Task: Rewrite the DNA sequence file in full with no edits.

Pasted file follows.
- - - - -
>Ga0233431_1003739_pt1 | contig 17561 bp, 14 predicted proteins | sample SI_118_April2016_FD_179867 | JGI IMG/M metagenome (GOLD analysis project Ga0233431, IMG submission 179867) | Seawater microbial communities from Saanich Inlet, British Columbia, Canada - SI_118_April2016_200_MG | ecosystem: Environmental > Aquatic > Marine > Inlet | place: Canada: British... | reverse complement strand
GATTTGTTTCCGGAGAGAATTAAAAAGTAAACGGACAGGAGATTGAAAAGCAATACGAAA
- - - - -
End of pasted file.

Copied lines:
>Ga0233431_1003739_pt1 | contig 17561 bp, 14 predicted proteins | sample SI_118_April2016_FD_179867 | JGI IMG/M metagenome (GOLD analysis project Ga0233431, IMG submission 179867) | Seawater microbial communities from Saanich Inlet, British Columbia, Canada - SI_118_April2016_200_MG | ecosystem: Environmental > Aquatic > Marine > Inlet | place: Canada: British... | reverse complement strand
GATTTGTTTCCGGAGAGAATTAAAAAGTAAACGGACAGGAGATTGAAAAGCAATACGAAA